“Pain is the doorway to wisdom and truth” – Keith Miller
In a muscle culture that worships six pack abs, where grueling feats are glorified, where “no pain, no gain” is a mantra if not a secular prayer, the Feldenkrais Method might seem as unusual to Westerners as Hogwarts would have seemed to Muggles, had they been allowed to visit. While it would have been amazing to have received a handwritten invitation to a Feldenkrais training from a messenger owl, what beckoned me to immerse myself in the Feldenkrais Method was pain and a desire to feel more comfortable in my body.
What makes Feldenkrais seem magical is that the focus of attention is often not on externals but on the invisible and the barely perceptible: namely the skeleton, how small amounts of force move through it, and its orientation in space. For most of us, the skeleton is below our radar unless or until we break part of it or experience pain. In this Muggle world, fitness preachers chant “core strength”, as if we’ll live or die by our abdominals, when it’s largely the skeleton’s job to hold us upright. Tightening or bulking too many muscles can actually impede movement; as I wrote previously, it’s easier to move more powerfully with a relaxed belly. The Muggle tendency to isolate muscle groups to develop them for particular activities can have the unintended consequence of making less specialized movements more challenging, awkward or even painful. When the focus is on achieving a particular goal, rather than the process of movement, injury is more likely to occur. Moshe Feldenkrais said, “Painful learning is not learning,” yet many people use pain as a barometer of striving or proof that they have pushed past their “edge” and have, therefore, bettered themselves. In my Muggle moments, I did just that.
Rather than strengthening the will to deal with pain, the Feldenkrais Method creates the skill to avoid it while remaining active. Feldenkrais lessons create conditions for developing awareness and choice, the antidote to autopilot, on which much of the Muggle world runs. Slowing down, remaining far from any “edge”, and cultivating awareness can transform what was previously intractable; it’s as if someone had waved a magic wand to make the impossible possible, even though not much appears to be happening. Indeed, a random visitor to the training would have likely seen us lying on our backs, fronts or sides, moving slowly and gradually or, if we were imagining the movement, not budging at all. In a world that equates progress with vigorous and visible effort, that visitor might have been mystified by the subtlety and, at times, stillness. As Moshe Feldenkrais said, “Don’t get blinded by the glitter of the movement.” Indeed, it’s not what we do, but how we do it.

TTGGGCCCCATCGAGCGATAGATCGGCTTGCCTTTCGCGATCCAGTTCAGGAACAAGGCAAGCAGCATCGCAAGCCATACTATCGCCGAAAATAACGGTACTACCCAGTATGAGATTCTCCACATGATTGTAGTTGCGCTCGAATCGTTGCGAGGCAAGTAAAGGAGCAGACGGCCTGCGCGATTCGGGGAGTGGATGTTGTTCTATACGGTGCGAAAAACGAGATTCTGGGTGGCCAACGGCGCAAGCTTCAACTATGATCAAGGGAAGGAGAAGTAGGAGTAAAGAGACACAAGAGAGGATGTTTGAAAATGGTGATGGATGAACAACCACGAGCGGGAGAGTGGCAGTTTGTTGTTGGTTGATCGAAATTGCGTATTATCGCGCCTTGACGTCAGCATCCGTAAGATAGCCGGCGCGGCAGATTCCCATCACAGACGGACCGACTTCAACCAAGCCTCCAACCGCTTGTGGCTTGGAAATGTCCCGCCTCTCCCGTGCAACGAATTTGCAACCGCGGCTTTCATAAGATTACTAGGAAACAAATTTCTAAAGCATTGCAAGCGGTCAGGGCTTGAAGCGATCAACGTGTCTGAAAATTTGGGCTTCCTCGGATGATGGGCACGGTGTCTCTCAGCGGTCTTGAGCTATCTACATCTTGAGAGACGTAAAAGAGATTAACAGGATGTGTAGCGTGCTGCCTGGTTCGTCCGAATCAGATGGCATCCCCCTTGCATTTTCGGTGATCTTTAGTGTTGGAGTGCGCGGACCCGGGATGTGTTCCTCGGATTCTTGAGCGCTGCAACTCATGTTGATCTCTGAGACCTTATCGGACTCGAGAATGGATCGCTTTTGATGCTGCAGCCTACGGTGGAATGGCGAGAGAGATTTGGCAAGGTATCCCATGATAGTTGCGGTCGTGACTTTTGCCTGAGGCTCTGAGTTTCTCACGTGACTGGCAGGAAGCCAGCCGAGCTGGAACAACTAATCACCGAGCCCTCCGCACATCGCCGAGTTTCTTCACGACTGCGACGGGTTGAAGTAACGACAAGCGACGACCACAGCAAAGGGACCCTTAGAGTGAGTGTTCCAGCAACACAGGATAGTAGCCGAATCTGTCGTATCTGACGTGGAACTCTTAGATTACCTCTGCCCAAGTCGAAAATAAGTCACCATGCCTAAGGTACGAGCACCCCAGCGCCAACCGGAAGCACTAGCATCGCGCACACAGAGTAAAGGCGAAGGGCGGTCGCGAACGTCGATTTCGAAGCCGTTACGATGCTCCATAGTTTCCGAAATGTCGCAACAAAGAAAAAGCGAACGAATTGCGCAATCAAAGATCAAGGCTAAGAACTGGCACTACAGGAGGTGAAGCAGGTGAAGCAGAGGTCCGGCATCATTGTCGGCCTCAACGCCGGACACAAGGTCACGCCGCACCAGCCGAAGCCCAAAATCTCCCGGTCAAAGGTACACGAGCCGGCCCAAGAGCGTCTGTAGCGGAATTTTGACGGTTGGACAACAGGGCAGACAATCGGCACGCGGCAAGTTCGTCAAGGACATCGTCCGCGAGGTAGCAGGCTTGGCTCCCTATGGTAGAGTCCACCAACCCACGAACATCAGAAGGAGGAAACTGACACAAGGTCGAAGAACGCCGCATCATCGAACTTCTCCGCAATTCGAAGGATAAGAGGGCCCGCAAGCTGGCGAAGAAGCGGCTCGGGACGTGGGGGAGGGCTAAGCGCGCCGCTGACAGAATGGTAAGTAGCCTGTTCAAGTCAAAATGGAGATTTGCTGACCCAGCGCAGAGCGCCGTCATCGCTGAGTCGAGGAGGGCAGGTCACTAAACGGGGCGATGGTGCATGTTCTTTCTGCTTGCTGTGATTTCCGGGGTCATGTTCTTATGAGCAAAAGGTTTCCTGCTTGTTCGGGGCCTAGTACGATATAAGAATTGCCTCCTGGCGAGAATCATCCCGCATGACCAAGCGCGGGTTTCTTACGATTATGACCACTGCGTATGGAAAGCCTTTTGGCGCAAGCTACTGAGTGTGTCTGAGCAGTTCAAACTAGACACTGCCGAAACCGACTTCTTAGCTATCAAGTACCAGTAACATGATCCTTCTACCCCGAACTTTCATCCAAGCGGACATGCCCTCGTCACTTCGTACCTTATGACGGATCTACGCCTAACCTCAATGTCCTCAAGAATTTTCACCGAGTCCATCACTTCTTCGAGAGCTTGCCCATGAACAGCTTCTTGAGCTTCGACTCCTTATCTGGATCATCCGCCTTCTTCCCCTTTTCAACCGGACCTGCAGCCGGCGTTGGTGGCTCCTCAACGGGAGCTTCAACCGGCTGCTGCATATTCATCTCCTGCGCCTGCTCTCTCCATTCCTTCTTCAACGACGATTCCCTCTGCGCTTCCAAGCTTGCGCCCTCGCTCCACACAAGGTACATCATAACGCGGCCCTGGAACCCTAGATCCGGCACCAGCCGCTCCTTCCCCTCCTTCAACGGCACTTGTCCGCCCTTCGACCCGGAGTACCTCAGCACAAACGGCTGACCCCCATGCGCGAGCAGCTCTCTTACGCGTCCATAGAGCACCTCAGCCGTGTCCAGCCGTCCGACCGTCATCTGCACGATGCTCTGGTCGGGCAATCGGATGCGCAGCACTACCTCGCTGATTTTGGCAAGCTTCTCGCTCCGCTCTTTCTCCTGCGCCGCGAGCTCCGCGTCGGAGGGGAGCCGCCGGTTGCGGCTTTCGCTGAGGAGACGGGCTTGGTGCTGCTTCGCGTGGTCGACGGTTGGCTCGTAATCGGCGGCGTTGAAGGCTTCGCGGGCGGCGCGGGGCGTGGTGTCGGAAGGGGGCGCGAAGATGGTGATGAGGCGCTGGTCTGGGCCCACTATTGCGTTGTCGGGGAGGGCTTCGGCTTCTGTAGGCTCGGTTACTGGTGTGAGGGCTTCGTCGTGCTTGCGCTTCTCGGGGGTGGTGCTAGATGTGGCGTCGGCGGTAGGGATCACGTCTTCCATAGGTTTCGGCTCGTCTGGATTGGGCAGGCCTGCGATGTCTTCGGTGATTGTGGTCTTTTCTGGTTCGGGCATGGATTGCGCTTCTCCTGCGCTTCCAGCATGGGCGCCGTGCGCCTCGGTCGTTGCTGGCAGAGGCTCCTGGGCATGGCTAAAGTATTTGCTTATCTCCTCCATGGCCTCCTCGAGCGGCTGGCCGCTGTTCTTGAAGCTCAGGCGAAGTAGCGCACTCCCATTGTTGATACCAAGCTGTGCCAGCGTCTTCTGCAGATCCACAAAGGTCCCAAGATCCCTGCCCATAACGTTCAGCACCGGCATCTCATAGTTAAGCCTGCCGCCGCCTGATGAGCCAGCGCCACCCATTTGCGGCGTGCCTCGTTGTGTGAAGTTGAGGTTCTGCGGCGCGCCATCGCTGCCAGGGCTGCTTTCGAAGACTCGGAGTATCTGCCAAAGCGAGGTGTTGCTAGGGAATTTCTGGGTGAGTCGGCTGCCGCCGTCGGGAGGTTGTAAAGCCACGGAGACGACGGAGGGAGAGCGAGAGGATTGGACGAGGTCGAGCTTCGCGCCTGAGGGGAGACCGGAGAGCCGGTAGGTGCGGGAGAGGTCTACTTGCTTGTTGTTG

And the how, like some classes at Hogwarts, includes laughter. Perhaps you recall the scene where Harry Potter and his cohorts are asked to conjure their personal Boggart, something they are terrified of, point a wand at it and shout, “Riddikulus!” The Boggart, defeated by laughter, transforms into something silly. Moshe Feldenkrais understood how laughter facilitates learning and growth, especially when students are confronted with the unfamiliar. At one point during his large training at Hampshire College in Amherst, MA, Feldenkrais contorted his face into different positions, the kind mothers discourage their children from making because “they might get stuck there”. As the college gymnasium filled with laughter, he said with a smile, “You are laughing and there is too much learning going on.” He encouraged guffaws, and his facial gymnastics had a point: most of us wear masks of some kind and if we don’t allow our faces to move every which way, it can become difficult to express who we are. Even if we can’t generate a laugh when trying something new, we can at least smile, relax the breath and signal to our nervous system that our task is pleasant, not grim, inviting it to learn. After completing my first year of training, I noticed the following changes.
- Better eyesight. About 18 months ago, I filled my first eyeglass prescription. After doing several Feldenkrais eye lessons, my vision is sharper, my eyes tire less quickly when I’m at the computer, and I have less need for my spectacles, funky as they are.
- Improved alignment. When standing, walking or kneeling on my meditation bench, my spine effortlessly arranges itself into an appropriate position, something that one decade of yoga failed to accomplish.
- Easier breathing. As an anxiety sufferer, I breathed inadequately for years, either without being aware of it or without being able to influence it. My rib cage has become more flexible and less rigid, creating a sensation of freedom instead of contraction.
The cumulative effect is that I feel about a decade younger, and I didn’t break a sweat. “Magical” and “miraculous” come to mind, even though none of this is hocus-pocus. It is, in Feldenkrais’ words, The Elusive Obvious. We have much more intelligence, skill and ease available to us than meets the eye. Our Western brains have been so deeply conditioned to equate achievement and even worthiness with effort and strain that it’s hard to imagine an alternative reality. And here’s a truth that seems to be even more well hidden than the Chamber of Secrets: although pain is a portal, you don’t need to be injured or feel anxious to benefit from Feldenkrais. You can use the magical tool of Google to find a teacher near you. Show up, try it, and see for yourself what is possible. You might unlock a hidden passage way to greater ease. Feldenkrais is ultimately about creating choice. It’s up to each of us to choose whether to approach life as a magician or a Muggle. Just remember, however, that Muggle rhymes with struggle.